December 22, 2011 at 8:57 am | Report abuse |
    • Donny

      For me this is $183.50 per month gone from my pay. Granted it wasn't there a year ago, and it was nice to have it for 2011, but that doesn't mean I couldn't get used to it. 🙂 That paid for a couple really nice bottles of scotch each month.

      December 22, 2011 at 9:02 am | Report abuse |
  3. Megan

    Thank for making that more clear, NapoleonDynamite. In that case, I don't mind it. Don't get me wrong, I don't like handing away money I have worked for, but that small about to dig out the government would be ok

    December 22, 2011 at 8:54 am | Report abuse |
  4. Deb

    Says $1000 a year or $40 a paycheck? So we are really talking $20 a week (unless you're paid every other week then it would be $40) – right? Why does everything have to be so misleading?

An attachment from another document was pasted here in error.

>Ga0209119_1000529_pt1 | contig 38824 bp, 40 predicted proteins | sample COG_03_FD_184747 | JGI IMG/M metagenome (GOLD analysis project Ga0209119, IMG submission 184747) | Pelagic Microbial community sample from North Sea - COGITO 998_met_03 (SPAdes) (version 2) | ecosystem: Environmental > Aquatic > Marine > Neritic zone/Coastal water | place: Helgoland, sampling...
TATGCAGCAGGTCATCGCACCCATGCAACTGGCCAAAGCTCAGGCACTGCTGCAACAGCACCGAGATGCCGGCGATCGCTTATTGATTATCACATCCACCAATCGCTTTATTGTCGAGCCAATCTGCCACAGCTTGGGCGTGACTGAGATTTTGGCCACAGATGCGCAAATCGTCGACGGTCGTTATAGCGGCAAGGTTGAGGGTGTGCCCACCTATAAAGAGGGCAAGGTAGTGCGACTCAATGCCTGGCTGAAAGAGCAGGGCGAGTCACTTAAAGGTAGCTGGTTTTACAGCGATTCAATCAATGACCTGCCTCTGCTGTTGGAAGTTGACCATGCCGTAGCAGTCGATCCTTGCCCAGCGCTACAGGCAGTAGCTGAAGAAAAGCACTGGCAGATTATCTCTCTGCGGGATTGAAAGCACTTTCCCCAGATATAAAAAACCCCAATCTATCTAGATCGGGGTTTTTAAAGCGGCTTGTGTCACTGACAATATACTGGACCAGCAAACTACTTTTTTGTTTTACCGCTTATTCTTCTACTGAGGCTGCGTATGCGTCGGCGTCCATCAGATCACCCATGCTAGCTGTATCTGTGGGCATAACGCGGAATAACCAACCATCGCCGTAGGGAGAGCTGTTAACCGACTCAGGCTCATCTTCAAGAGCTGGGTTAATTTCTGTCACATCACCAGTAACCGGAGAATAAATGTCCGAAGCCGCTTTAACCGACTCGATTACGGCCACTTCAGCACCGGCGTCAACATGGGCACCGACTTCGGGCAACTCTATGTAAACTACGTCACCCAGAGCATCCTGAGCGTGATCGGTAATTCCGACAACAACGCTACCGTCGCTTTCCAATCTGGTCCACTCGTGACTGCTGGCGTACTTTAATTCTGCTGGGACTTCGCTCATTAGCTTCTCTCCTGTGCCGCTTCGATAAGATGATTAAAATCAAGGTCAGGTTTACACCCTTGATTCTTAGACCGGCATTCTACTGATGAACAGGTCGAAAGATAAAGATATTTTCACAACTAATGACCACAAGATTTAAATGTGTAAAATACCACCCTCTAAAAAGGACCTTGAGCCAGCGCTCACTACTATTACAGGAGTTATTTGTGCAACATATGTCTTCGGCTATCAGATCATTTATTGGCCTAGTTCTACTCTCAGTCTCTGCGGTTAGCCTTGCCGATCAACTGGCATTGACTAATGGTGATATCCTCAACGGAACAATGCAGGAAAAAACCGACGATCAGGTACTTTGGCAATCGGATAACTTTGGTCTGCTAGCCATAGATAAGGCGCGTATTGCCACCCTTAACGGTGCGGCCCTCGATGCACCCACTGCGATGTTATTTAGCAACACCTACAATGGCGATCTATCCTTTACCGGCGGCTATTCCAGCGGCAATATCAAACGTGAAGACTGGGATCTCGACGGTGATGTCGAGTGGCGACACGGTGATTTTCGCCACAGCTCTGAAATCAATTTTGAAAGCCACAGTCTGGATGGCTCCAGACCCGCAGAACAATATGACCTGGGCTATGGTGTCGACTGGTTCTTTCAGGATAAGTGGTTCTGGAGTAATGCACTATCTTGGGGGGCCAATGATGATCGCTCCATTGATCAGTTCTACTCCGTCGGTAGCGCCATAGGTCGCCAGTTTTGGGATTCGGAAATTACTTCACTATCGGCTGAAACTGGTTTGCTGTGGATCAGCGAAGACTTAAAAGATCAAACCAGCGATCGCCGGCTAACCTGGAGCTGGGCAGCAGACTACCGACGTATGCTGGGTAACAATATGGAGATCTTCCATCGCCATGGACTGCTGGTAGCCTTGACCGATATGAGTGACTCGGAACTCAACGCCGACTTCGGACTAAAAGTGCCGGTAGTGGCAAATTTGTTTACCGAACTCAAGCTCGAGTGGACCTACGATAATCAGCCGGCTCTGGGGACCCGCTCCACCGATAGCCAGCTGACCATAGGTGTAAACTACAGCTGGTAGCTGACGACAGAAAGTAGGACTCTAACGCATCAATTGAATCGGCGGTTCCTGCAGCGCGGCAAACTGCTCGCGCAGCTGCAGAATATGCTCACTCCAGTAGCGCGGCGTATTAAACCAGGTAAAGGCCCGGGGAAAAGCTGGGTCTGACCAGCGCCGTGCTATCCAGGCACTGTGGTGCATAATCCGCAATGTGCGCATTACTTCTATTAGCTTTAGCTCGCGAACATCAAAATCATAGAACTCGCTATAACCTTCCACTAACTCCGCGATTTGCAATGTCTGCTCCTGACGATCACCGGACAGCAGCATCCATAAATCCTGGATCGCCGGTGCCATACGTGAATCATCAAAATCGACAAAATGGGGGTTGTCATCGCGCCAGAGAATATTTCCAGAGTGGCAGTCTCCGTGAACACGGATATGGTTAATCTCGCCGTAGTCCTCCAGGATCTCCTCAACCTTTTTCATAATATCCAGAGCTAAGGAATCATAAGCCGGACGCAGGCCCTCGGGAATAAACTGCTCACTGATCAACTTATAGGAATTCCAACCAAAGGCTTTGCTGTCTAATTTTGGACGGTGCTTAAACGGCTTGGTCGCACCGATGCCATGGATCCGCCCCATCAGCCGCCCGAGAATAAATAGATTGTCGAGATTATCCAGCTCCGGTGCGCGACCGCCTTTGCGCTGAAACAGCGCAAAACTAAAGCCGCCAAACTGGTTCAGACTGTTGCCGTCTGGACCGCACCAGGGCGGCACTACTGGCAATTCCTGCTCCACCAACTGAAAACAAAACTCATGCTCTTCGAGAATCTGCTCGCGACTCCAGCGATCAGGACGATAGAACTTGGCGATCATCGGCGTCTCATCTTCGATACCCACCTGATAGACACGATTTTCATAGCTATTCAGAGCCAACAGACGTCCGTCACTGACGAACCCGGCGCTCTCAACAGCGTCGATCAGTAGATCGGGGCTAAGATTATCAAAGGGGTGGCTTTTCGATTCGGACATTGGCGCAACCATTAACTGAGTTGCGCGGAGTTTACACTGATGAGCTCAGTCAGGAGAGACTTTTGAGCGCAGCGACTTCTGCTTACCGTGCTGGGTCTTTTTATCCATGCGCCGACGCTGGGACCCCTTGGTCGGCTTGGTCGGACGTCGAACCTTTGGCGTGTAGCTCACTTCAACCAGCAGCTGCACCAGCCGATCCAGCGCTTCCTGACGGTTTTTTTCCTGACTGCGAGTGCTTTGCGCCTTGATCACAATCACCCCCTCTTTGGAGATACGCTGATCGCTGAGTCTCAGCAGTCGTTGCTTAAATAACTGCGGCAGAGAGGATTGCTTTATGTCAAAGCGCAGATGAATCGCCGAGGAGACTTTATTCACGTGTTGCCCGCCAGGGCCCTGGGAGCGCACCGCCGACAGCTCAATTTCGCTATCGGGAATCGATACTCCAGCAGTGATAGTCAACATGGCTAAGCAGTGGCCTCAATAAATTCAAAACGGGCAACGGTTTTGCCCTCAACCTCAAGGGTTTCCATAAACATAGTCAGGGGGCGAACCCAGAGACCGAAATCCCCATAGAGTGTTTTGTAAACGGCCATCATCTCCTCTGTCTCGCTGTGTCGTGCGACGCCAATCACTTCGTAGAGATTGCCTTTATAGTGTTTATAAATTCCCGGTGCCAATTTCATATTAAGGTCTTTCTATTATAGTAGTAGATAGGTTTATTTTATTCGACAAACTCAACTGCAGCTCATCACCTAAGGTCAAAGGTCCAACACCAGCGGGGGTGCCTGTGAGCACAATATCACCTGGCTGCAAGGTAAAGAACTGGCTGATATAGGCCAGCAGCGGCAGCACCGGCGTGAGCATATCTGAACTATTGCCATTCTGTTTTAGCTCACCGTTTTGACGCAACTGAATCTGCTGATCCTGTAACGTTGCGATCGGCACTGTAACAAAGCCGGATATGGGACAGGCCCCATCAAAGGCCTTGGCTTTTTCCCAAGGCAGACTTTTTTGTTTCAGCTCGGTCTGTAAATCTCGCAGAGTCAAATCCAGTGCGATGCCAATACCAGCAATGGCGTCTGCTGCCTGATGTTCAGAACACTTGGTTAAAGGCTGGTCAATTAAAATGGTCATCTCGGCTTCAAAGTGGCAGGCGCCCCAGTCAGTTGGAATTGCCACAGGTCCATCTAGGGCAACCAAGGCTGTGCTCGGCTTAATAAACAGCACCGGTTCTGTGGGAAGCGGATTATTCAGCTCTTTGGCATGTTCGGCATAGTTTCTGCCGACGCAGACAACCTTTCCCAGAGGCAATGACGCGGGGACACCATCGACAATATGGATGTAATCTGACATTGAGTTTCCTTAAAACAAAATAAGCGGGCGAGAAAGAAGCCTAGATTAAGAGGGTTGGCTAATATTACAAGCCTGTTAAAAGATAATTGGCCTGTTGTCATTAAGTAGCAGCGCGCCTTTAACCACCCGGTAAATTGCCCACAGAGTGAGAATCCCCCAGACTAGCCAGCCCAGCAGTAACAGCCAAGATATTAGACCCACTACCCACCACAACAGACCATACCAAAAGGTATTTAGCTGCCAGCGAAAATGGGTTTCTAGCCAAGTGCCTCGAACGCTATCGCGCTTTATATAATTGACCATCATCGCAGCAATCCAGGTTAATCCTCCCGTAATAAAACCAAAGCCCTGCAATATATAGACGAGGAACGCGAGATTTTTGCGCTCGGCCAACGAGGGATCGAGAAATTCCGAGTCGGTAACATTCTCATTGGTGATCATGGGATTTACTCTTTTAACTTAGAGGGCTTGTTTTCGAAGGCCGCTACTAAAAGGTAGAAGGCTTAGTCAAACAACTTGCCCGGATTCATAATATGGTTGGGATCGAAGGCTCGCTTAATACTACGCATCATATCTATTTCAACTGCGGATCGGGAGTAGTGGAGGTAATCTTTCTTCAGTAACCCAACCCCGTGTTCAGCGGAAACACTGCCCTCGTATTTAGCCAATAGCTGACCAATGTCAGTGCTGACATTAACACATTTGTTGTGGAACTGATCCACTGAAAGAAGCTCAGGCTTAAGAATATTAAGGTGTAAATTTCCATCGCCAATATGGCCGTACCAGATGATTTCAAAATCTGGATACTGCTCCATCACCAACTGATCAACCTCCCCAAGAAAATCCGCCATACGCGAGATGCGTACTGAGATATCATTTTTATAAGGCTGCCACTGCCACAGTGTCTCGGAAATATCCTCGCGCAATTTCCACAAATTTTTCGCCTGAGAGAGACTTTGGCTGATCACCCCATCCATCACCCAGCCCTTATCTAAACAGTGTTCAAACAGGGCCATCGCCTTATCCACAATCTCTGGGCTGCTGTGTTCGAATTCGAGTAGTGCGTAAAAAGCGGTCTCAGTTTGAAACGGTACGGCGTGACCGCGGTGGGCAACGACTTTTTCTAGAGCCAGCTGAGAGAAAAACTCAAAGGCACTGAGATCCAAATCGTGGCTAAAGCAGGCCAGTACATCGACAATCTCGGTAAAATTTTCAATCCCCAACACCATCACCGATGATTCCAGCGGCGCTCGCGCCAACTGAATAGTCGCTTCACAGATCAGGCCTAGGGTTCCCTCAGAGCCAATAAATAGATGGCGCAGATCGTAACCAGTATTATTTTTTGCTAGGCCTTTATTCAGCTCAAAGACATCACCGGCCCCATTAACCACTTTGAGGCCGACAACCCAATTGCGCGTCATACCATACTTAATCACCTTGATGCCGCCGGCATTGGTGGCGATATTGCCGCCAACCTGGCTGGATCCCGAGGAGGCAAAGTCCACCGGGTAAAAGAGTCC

December 22, 2011 at 8:56 am | Report abuse |
    • CPU

      The White House is intentionally misleading with the numbers they're using. $40 per paycheck would be if you made $50k/year and got paid twice a month.

      December 22, 2011 at 9:02 am | Report abuse |
  5. mtsujones

    Give yourself a $300-500 a month raise! Stop smoking cigarettes. Stop abusing alcohol. Stop going through fast food drive thru lanes. Don't let people control your money. Control your own money.

    December 22, 2011 at 8:57 am | Report abuse |
    • anonmeto

      Its called the news. it isn't meant to be anything but misleading. Telling the real truth doesn't help the ratings so you have to take it in stride.

      December 22, 2011 at 9:03 am | Report abuse |
    • TexasTeacher